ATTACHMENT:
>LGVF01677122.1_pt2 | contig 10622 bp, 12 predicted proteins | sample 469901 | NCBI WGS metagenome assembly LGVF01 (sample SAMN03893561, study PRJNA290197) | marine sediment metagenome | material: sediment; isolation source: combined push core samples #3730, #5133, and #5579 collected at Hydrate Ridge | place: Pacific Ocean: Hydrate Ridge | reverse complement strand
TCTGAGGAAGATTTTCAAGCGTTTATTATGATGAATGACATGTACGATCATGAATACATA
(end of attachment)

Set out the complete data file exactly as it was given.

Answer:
>LGVF01677122.1_pt2 | contig 10622 bp, 12 predicted proteins | sample 469901 | NCBI WGS metagenome assembly LGVF01 (sample SAMN03893561, study PRJNA290197) | marine sediment metagenome | material: sediment; isolation source: combined push core samples #3730, #5133, and #5579 collected at Hydrate Ridge | place: Pacific Ocean: Hydrate Ridge | reverse complement strand
TCTGAGGAAGATTTTCAAGCGTTTATTATGATGAATGACATGTACGATCATGAATACATA